Are “nudge” policies pushing their luck?
Brian Tarran, Research Live, 28 Feb 2012
An Ipsos survey of nearly 19,000 people in 24 countries found that 36% of people agree with two contradictory statements: that government should change the law so that everyone has to enrol in a pension scheme, and that government should not get involved in what people choose to save for retirement.
Retirement planning was one of four policy areas where Ipsos chose to explore attitudes to behaviour change interventions, the others being eating unhealthy foods, smoking and the environment.
Across the board, Ipsos found majorities in support of these types of government interventions, which have gained in popularity among politicians globally following the 2008 publication of the book Nudge, by Cass Sunstein and Richard Thaler. Yet an average of 50% of people surveyed also agreed that government should not get involved in people’s decisions in each policy area.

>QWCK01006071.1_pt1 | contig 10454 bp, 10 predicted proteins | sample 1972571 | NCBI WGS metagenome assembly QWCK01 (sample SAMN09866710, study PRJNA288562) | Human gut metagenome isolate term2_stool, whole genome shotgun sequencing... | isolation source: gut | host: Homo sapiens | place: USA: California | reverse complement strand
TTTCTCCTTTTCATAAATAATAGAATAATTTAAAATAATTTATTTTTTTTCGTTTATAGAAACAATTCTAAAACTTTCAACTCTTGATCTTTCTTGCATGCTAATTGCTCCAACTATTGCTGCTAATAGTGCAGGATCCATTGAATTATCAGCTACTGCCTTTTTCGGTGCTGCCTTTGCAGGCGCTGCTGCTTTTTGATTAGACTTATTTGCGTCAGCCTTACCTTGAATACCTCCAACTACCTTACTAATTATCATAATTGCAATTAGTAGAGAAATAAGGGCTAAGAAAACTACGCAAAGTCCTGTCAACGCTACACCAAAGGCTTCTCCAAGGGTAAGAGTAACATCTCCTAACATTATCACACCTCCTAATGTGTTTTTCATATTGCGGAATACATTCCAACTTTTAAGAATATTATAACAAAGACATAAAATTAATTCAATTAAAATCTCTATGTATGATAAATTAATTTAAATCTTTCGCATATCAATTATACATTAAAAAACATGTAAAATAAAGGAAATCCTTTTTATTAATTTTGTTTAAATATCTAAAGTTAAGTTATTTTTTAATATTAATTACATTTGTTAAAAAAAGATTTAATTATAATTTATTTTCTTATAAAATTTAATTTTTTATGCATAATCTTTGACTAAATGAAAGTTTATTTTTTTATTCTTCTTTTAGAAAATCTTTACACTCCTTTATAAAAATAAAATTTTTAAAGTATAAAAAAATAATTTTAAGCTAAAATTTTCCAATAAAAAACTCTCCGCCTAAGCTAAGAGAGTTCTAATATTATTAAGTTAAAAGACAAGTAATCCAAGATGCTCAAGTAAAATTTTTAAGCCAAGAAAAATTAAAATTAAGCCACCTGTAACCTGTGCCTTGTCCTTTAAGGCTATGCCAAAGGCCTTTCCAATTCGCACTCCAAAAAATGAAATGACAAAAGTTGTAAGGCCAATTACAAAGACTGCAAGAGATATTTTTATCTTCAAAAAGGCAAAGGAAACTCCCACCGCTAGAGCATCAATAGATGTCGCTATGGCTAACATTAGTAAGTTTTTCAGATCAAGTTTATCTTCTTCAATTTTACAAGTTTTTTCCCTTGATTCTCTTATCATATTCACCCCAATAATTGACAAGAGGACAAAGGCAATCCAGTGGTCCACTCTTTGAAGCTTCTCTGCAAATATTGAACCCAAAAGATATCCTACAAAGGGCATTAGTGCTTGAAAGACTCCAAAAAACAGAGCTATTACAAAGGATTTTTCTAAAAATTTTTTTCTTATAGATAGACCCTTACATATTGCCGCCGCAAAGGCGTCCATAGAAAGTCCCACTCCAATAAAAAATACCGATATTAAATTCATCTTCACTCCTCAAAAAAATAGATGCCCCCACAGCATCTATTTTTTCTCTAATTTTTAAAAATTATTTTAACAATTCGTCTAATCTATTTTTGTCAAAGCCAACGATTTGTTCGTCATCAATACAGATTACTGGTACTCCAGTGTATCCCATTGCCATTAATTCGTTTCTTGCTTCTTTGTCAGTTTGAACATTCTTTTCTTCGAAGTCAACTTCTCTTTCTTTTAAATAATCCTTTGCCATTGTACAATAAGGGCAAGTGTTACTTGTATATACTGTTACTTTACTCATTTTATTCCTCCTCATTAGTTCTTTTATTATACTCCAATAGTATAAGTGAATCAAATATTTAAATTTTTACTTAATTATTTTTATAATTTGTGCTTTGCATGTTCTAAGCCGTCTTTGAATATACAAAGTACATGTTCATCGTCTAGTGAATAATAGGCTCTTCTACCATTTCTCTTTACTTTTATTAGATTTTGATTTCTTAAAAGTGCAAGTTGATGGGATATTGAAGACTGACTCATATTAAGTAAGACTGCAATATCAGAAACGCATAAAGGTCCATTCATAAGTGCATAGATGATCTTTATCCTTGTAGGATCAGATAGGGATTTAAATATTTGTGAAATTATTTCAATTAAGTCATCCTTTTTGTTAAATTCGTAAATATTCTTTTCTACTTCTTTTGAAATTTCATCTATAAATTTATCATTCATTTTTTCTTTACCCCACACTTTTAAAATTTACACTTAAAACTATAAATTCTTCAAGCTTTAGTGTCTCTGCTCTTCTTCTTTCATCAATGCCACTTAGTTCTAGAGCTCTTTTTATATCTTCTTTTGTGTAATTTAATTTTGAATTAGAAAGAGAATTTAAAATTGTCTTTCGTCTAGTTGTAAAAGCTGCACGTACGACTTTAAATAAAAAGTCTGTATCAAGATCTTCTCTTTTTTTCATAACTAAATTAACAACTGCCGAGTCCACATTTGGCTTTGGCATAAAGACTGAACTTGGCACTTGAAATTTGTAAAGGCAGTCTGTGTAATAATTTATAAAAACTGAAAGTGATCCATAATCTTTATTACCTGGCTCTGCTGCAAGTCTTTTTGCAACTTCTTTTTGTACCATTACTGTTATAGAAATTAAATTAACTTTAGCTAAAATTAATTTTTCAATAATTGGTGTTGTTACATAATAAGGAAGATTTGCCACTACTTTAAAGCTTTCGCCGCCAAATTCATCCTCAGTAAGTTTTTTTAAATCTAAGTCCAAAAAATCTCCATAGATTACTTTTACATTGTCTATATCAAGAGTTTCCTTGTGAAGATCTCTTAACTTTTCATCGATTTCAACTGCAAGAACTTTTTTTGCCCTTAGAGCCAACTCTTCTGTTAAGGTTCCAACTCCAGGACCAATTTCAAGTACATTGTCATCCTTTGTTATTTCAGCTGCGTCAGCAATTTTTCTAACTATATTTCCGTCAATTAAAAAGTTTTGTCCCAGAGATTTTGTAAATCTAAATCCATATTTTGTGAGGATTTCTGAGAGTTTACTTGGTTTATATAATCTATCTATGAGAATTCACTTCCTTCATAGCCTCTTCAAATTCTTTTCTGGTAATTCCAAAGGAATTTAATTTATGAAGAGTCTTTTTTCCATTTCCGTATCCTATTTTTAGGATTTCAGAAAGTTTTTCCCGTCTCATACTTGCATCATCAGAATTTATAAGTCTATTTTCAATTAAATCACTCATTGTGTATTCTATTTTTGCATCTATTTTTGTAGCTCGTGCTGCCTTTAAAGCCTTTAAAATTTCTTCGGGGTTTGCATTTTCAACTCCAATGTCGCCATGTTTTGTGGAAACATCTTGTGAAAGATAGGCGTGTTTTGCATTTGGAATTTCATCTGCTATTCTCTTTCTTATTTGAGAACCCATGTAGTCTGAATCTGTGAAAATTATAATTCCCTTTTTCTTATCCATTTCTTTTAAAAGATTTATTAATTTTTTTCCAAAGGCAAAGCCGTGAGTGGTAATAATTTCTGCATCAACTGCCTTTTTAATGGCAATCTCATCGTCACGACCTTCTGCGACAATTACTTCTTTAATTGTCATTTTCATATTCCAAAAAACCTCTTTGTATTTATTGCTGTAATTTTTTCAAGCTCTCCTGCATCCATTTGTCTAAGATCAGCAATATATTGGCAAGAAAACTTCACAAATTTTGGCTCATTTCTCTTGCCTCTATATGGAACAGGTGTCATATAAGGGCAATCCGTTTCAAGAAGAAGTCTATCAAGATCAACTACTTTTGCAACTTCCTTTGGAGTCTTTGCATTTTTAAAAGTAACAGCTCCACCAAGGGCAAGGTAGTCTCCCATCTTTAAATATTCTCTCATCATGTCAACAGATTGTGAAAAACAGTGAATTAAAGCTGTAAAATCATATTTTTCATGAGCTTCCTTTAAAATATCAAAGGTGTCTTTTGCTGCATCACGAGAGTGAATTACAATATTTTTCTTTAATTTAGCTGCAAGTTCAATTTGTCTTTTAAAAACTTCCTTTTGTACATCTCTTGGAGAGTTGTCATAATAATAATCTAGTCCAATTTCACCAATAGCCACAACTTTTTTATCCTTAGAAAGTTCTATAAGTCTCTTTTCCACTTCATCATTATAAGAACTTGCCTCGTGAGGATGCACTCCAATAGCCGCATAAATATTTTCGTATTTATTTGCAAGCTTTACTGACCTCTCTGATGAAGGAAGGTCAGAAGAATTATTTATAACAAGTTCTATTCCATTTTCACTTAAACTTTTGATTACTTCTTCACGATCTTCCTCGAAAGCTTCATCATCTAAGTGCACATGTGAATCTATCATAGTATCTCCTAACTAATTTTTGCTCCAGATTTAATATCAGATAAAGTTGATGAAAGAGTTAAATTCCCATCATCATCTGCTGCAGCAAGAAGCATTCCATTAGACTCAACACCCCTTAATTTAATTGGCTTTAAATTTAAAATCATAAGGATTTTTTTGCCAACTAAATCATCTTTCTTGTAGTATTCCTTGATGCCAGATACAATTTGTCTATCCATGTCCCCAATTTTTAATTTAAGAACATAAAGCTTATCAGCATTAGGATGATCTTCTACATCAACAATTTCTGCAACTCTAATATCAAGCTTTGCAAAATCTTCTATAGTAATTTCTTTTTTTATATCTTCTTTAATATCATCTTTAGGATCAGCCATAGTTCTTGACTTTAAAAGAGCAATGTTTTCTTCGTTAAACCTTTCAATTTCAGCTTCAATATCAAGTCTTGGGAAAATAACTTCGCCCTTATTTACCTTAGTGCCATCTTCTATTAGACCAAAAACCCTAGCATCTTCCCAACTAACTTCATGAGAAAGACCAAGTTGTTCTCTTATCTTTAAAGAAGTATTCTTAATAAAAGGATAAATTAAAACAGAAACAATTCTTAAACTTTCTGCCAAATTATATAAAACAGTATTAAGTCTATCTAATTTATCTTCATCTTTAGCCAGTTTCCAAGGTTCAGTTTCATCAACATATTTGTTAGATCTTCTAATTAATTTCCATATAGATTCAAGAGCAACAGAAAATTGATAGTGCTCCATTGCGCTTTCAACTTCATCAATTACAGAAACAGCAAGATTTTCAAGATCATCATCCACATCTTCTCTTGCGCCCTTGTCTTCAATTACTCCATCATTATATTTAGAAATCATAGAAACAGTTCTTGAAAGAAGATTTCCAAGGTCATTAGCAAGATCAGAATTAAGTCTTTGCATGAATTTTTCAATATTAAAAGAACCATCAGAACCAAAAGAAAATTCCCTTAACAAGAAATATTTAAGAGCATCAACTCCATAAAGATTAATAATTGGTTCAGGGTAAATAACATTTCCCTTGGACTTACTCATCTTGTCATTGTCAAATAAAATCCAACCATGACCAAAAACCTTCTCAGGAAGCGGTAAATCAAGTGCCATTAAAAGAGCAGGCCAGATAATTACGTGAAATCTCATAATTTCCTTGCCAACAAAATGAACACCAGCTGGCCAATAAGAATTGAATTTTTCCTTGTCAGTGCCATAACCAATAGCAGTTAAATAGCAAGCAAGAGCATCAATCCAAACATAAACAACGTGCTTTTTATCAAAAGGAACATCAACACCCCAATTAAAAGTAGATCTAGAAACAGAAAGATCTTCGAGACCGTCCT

Whether they choose to ‘nudge’ or ‘shove’, it seems governments will only succeed in changing public behaviours if the public themselves are prepared to do so. This runs counter to the idea that you can bring about change quickly and unobtrusively by dint of a cleverly-designed intervention that plays to the quirks and mental short-cuts inherent in consumer decision-making.
Celebrate intrinsic motivations, don’t replace them:
Recognise the positive emotions users (particularly creators) get from their actions in their own right. Find ways to celebrate and enable these rather than replace them with extrinsic motivation.
Planning in High Heels | Game Over? When play becomes mechanical
I’ve just joined Face as a researcher in the Wired team, doing real-time research & social media things. Biggest challenge so far is keeping up with the quantity of ideas coming from Marion Ren, so I’ve been doing my gamification homework to make sure I’ve got an understanding of what’s hype and what’s valuable.
The above is valuable to remember. I’ve been thinking vaguely that some kind of gold star top user badge has more currency if it’s awarded by people (maybe community mods, maybe better your peers) rather than an algorithm. Because if you want contributions that are useful to people, you want recognition that comes from people - not an algorithm.